Orin Kerr points out an article by Lori Ringhand counting the number of times that members of the Rehnquist court voted to strike down legislation over a given period. With the exception of Chief Justice Rehnquist (who was markedly less inclined to strike down legislation), Kerr reports that all of the Justices voted to strike down legislation between 57 and 67 times.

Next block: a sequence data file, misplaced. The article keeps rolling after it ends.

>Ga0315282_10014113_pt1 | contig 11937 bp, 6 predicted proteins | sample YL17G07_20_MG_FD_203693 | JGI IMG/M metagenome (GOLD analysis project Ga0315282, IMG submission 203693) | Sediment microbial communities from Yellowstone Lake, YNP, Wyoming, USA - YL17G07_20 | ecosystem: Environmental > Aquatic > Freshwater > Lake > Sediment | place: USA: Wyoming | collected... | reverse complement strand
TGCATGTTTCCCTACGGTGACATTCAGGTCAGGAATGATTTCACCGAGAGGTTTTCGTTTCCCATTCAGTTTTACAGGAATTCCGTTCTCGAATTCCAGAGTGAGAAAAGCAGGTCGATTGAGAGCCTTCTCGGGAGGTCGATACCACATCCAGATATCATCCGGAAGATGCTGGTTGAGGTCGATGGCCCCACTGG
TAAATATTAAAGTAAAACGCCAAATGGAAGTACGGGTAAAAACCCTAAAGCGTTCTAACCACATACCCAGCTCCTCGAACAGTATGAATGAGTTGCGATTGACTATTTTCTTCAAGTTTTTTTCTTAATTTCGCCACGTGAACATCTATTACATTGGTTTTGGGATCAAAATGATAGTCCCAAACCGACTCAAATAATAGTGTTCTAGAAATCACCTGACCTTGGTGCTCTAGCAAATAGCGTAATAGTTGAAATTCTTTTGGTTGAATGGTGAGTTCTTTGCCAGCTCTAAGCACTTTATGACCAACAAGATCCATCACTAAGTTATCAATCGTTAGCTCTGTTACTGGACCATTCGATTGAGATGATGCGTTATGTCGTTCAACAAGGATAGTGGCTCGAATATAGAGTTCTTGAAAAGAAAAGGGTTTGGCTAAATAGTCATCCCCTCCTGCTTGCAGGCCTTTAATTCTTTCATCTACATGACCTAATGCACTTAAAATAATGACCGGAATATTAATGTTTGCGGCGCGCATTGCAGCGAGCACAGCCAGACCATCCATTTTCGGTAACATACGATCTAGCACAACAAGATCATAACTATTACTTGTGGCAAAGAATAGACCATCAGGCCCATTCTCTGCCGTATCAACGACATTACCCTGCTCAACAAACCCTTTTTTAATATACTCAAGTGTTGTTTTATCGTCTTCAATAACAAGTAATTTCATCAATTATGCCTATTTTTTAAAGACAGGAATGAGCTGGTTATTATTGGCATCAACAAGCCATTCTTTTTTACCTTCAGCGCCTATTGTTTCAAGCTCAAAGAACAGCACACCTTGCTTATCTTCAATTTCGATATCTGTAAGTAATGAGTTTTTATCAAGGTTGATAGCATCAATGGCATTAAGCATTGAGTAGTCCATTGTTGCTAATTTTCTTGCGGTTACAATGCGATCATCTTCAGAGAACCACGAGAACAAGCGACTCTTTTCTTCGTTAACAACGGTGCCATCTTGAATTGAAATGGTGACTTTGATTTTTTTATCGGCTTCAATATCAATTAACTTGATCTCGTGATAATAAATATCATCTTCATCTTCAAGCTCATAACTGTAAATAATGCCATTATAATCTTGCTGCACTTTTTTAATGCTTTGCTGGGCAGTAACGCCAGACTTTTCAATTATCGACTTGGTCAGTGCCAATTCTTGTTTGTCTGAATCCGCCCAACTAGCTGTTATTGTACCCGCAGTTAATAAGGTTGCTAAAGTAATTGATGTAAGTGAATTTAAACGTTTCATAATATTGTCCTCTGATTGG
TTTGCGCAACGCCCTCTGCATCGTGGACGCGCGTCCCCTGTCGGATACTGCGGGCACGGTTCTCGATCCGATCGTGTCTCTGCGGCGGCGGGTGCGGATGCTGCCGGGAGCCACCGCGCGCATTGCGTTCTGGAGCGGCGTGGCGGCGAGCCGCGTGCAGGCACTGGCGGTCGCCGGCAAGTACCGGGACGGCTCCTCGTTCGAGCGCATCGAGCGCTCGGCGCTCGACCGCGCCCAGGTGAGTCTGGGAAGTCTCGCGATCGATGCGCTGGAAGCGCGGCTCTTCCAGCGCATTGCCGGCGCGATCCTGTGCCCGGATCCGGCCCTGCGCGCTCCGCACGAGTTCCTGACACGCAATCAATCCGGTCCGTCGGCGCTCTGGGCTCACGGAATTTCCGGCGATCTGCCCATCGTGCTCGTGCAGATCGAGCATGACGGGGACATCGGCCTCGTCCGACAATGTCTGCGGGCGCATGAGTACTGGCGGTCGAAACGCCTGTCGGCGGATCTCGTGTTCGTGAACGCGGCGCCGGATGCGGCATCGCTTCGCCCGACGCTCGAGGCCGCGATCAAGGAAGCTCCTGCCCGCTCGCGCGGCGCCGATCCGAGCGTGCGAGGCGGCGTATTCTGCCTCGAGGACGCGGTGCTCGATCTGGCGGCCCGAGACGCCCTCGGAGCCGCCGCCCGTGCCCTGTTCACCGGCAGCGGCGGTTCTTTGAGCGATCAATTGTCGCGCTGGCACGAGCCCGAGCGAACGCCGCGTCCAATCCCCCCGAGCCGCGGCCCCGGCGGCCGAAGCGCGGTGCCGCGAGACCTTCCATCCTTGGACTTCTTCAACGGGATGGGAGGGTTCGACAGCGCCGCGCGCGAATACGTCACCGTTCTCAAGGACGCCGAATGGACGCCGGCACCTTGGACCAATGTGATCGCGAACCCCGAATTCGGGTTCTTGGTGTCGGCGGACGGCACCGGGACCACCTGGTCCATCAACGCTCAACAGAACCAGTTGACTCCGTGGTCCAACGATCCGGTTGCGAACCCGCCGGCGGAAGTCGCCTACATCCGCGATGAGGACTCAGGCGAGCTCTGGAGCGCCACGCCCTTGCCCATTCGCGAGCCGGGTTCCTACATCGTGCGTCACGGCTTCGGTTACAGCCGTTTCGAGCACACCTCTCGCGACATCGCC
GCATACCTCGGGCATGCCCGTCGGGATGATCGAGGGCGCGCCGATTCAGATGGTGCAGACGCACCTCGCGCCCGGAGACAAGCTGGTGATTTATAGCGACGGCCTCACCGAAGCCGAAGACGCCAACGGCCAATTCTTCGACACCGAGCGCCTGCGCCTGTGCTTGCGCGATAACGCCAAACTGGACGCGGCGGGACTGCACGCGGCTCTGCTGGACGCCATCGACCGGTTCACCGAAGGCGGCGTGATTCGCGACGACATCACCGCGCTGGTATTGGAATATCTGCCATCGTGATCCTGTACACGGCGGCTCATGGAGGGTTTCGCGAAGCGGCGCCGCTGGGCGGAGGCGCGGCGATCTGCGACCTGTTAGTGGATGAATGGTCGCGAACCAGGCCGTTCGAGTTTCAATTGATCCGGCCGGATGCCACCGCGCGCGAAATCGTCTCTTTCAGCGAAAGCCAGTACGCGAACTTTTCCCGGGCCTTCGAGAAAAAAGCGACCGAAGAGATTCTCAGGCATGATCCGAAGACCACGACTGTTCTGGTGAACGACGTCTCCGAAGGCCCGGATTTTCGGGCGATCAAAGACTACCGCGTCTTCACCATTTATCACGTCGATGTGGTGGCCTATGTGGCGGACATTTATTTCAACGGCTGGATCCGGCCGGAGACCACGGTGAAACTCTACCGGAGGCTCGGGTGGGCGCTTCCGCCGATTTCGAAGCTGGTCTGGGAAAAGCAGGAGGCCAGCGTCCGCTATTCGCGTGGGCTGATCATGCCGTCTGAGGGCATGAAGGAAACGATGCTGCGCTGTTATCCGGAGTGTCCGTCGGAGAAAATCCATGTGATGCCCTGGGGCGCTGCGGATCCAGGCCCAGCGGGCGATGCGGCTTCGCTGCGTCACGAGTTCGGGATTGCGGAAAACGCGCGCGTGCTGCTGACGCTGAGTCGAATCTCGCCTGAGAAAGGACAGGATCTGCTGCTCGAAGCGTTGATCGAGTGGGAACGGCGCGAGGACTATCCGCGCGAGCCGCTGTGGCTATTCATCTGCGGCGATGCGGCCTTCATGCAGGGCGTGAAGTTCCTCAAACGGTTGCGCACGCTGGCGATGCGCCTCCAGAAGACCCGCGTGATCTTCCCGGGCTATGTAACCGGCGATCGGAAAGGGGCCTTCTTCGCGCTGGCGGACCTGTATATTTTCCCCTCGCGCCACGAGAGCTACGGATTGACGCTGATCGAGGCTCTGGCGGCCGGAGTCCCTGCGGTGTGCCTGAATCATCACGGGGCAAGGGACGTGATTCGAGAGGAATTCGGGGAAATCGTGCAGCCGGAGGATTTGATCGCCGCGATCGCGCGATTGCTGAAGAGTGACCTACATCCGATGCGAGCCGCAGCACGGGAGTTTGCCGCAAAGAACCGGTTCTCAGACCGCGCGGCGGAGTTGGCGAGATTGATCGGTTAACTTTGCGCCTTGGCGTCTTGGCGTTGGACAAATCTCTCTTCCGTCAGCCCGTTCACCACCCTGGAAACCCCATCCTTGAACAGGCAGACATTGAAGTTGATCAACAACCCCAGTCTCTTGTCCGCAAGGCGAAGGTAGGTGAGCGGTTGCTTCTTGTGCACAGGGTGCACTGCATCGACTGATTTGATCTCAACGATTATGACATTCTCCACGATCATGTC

What is interesting is that the "conservatives" were far more likely to strike down federal laws while the "liberals" were more likely to strike down state laws. This is what you'd expect but it tends to illustrate that the debate around "judicial activism" is not really about striking down legislation. That certainly is part of it but how many times and under what circumstances legislation is struck down is going to depend on what legislatures do. Professor Ringhand's numbers, while not, I suppose, unexpected or an entirely new revelation, prompt us to think more about the underlying philosophies in the activism/restraint debate.